U.S. Olympic swimmer Ryan Lochte concocted a story about being robbed in Rio de Janiero and later apologized. Lochte said he and three other swimmers were robbed by people claiming to be police officers. Turns out, other U.S. swimmers said Lochte was drunk and unruly, and we learned later what actually happened: he vandalized a gas station bathroom, and armed guards approached him.
Lochte posted an apology on Instagram. But the damage extended far beyond the gas station. Rio officials are angry about the hit this incident may have on the city's reputation, and the Olympic's committee is trying to distance itself from Lochte's behavior.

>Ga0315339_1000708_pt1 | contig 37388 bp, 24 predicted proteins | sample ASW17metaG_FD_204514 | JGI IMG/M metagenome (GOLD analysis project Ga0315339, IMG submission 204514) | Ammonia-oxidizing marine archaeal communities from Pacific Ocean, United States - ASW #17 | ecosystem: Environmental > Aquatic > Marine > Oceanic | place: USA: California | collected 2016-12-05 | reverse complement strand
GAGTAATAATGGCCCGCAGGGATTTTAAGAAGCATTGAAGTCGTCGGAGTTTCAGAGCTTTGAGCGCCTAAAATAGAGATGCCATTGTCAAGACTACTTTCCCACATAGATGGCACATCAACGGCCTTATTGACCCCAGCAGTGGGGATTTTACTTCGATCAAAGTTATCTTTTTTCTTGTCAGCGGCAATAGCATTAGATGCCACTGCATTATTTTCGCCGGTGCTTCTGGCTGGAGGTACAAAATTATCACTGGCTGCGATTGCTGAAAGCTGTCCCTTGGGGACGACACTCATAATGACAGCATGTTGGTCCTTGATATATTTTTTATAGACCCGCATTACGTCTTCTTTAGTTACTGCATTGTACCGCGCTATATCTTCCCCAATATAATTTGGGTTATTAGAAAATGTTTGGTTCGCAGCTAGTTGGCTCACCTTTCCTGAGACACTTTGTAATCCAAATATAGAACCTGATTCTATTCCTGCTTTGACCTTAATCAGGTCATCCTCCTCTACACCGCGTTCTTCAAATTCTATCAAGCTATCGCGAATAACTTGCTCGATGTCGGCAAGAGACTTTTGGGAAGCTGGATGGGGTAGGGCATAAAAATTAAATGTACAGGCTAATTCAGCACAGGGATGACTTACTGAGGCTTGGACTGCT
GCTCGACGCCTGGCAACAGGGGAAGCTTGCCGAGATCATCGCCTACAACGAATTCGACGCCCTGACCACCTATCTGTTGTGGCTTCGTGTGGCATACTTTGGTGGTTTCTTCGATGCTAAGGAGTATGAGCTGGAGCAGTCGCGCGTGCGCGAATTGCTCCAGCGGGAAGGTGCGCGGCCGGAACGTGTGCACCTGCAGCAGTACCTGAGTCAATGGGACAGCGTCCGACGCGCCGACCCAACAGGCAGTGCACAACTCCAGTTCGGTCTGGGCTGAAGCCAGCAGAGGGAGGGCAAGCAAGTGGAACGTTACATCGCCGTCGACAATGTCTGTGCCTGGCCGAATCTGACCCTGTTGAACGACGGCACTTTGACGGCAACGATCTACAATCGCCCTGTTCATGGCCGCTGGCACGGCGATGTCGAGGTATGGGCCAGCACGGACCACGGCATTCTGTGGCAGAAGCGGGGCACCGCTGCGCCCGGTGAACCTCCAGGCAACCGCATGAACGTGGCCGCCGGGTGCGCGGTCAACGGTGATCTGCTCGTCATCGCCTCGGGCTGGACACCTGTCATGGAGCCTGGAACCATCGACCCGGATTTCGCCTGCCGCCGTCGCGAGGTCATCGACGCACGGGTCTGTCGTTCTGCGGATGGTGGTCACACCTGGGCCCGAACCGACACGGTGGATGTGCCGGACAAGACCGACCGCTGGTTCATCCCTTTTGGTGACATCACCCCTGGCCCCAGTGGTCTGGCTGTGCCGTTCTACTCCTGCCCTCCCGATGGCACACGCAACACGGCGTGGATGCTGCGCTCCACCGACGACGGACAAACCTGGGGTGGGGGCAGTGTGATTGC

Lochte's statement hasn't satisfied many people. Quoted in The New York Times, sports commentator Rodrigo Mattos said, "Lochte apologizes but doesn't admit lying. He's still portraying himself as a victim. So much arrogance."
- Why did Lochte lie? How believable was the story, and what role did the other swimmers play?
- Another approach, of course, is to come forward with the truth even before the story got out. What could have been the consequences of this approach?
- Should Lochte have said something different in his apology? What is at stake?
- Do you agree with Mattos's views that Lochte is arrogant? How would you define arrogance, and how does Lochte show this trait?